Lenders Give Upbeat Assessment of Credit Access

by devteam September 17th, 2015 | Share

More lenders are seeing an easing of mortgage lendingrnstandards Fannie Mae said today.  In its thirdrnquarter Mortgage Lender Sentiment Survey indicators of loosening standardsrnjumped substantially for both GSE eligible and non-GSE eligible loans.  </p

In the survey mortgage executives were asked whether  theirrnlending organization’s credit standards have eased, tightened, or remainedrnessentially unchanged for the two types of loans as well as government loans duringrnthe prior three months. The gap between the numbers of lenders reporting easingrnas opposed to tightening jumped to 20 and 18 percentage points for GSE eligiblernand non-GSE eligible loans, respectively-reaching new survey highs of “netrneasing.”  The share of lenders who predictrntheir organizations will ease credit standards over the next three months alsornrose for both GSE and non-GSE eligible loans.</p

“For the first time in seven quarters,rnwe see a pronounced increase in the share of lenders, particularly medium- andrnlarger-sized lenders, reporting on net an easing of credit standards in bothrnthe GSE eligible and non-GSE eligible loan categories. This is a significantrnresult in light of public discourse on credit availability and standards,” DougrnDuncan, senior vice president and chief economist at Fannie Mae said. “Ourrnsurvey responses appear to reflect multiple factors at play. Lenders may bernbecoming more comfortable with the GSEs’ updated guidelines intended to providernthem greater certainty regarding representations and warranties. Lenders alsornmay be getting more familiar with the regulatory and compliance environment.rnFinally, lenders may be removing credit overlays. Overall, we expect thatrnlenders’ tendency toward easing credit standards, together with relatively lowrnmortgage rates and a strengthening labor market, will continue to support thernhousing market expansion.”</p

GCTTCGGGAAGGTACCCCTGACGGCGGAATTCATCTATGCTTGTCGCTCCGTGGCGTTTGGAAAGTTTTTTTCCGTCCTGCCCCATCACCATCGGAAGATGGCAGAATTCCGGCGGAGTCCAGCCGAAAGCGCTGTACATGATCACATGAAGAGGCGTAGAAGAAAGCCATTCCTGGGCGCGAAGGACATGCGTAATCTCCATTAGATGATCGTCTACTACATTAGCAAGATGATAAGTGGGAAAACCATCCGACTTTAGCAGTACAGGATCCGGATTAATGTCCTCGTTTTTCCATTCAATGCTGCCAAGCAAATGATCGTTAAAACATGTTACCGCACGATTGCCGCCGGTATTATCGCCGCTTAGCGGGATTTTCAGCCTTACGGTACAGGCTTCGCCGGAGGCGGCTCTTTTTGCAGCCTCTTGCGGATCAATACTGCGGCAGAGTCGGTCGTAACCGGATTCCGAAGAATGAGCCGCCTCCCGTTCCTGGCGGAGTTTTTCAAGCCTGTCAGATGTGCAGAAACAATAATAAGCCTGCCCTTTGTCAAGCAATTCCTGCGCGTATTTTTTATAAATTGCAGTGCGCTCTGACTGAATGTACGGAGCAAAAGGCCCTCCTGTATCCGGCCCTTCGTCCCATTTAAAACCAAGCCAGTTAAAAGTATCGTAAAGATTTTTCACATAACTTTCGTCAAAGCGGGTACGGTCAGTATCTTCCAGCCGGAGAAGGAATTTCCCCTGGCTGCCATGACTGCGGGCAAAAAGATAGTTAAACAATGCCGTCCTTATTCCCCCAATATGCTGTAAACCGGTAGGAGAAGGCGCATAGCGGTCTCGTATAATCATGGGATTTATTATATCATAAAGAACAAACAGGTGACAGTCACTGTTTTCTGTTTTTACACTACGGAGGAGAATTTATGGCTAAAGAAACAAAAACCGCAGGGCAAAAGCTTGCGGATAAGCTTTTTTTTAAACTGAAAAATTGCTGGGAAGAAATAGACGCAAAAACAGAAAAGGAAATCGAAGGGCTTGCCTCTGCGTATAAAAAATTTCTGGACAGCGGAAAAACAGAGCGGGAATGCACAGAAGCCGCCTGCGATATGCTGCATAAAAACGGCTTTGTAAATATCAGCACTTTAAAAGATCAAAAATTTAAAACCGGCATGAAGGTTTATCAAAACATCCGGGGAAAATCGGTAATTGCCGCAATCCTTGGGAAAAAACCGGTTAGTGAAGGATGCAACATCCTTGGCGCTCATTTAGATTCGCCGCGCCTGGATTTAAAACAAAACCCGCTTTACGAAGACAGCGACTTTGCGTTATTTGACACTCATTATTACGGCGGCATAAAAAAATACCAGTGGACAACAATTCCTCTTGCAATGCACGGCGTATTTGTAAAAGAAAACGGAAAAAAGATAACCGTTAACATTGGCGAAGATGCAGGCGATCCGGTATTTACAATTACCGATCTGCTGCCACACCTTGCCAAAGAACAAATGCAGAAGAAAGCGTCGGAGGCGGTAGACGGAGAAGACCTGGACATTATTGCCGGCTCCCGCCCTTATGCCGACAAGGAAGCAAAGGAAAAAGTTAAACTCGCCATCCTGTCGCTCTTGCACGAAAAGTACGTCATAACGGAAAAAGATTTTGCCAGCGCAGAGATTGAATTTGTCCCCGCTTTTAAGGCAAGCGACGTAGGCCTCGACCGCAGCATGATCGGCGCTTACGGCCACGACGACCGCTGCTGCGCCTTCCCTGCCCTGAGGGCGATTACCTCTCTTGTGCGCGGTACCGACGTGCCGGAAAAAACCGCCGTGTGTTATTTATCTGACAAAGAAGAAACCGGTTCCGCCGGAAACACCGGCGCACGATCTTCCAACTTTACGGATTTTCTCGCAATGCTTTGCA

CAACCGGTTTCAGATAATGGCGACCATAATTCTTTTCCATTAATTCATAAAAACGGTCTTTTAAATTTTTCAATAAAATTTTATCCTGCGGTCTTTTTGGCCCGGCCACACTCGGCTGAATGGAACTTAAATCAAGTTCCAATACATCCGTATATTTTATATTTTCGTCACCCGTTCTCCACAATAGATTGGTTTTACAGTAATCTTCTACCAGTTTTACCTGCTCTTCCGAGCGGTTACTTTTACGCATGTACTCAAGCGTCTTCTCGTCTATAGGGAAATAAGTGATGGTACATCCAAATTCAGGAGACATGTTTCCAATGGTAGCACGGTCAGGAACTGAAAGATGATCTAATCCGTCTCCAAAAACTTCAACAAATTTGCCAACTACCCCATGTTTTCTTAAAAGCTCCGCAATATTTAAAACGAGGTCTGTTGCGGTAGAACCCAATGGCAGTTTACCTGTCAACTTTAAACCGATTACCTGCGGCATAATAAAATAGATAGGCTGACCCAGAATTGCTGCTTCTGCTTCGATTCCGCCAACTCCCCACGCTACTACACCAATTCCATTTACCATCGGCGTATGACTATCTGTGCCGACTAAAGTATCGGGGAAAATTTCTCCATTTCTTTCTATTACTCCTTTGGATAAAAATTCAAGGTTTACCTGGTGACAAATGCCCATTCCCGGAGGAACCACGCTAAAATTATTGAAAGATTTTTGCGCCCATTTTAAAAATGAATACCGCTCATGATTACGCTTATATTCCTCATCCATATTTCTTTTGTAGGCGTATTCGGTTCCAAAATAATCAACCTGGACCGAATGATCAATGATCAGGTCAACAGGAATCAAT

The survey, a counterpart to Fannie Mae’srnmonthly National Housing Survey conducted among consumers, found that seniorrnmortgage executives continue to be more optimistic about the economy than consumersrnand more optimistic about future home prices as well, but are less optimisticrnwhen it comes to how easy consumers might find it to get a mortgage.  </p

Fewer lenders reported a growing demandrnfor home purchase mortgages than did so in the second quarter.  The same was true for the number of lendersrnexpecting increased demand over the next three months although Fannie Mae saidrnthis was in part due to seasonal influences. rnMore lenders made optimistic predictions about demand than did so at thernsame time last year. </p

Other survey findings included:</p<ul type="disc"

  • More institutions reported they expected to increasern rather than decrease the percentage of their originations sold to the GSEsrn and Ginnie Mae over the next 12 months. </li</ul<ul type="disc"
  • More lenders said they expected to decrease rather thanrn increase the share of their MSRs sold to a third party. The same was truern of lenders who expect to increase rather than decrease the share of theirrn MSRs retained and serviced by a subservicer.</li</ul<ul type="disc"
  • The share of lenders reporting an increased profitrn margin outlook over the next three months has fallen significantly thisrn quarter from last quarter, but reached a similar level seen in the samern quarter last year (Q3 2014). </li</ul

    Fannie Mae surveys senior executives ofrnFannie Mae lending institution customers quarterly to assess their views acrossrnvaried dimensions of the mortgage market.  The survey reported here was conducted betweenrnAugust 5, 2015 and August 17, 2015.

    All Content Copyright © 2003 – 2009 Brown House Media, Inc. All Rights Reserved.nReproduction in any form without permission of is prohibited.

  • About the Author


    Steven A Feinberg (@CPAsteve) of Appletree Business Services LLC, is a PASBA member accountant located in Londonderry, New Hampshire.

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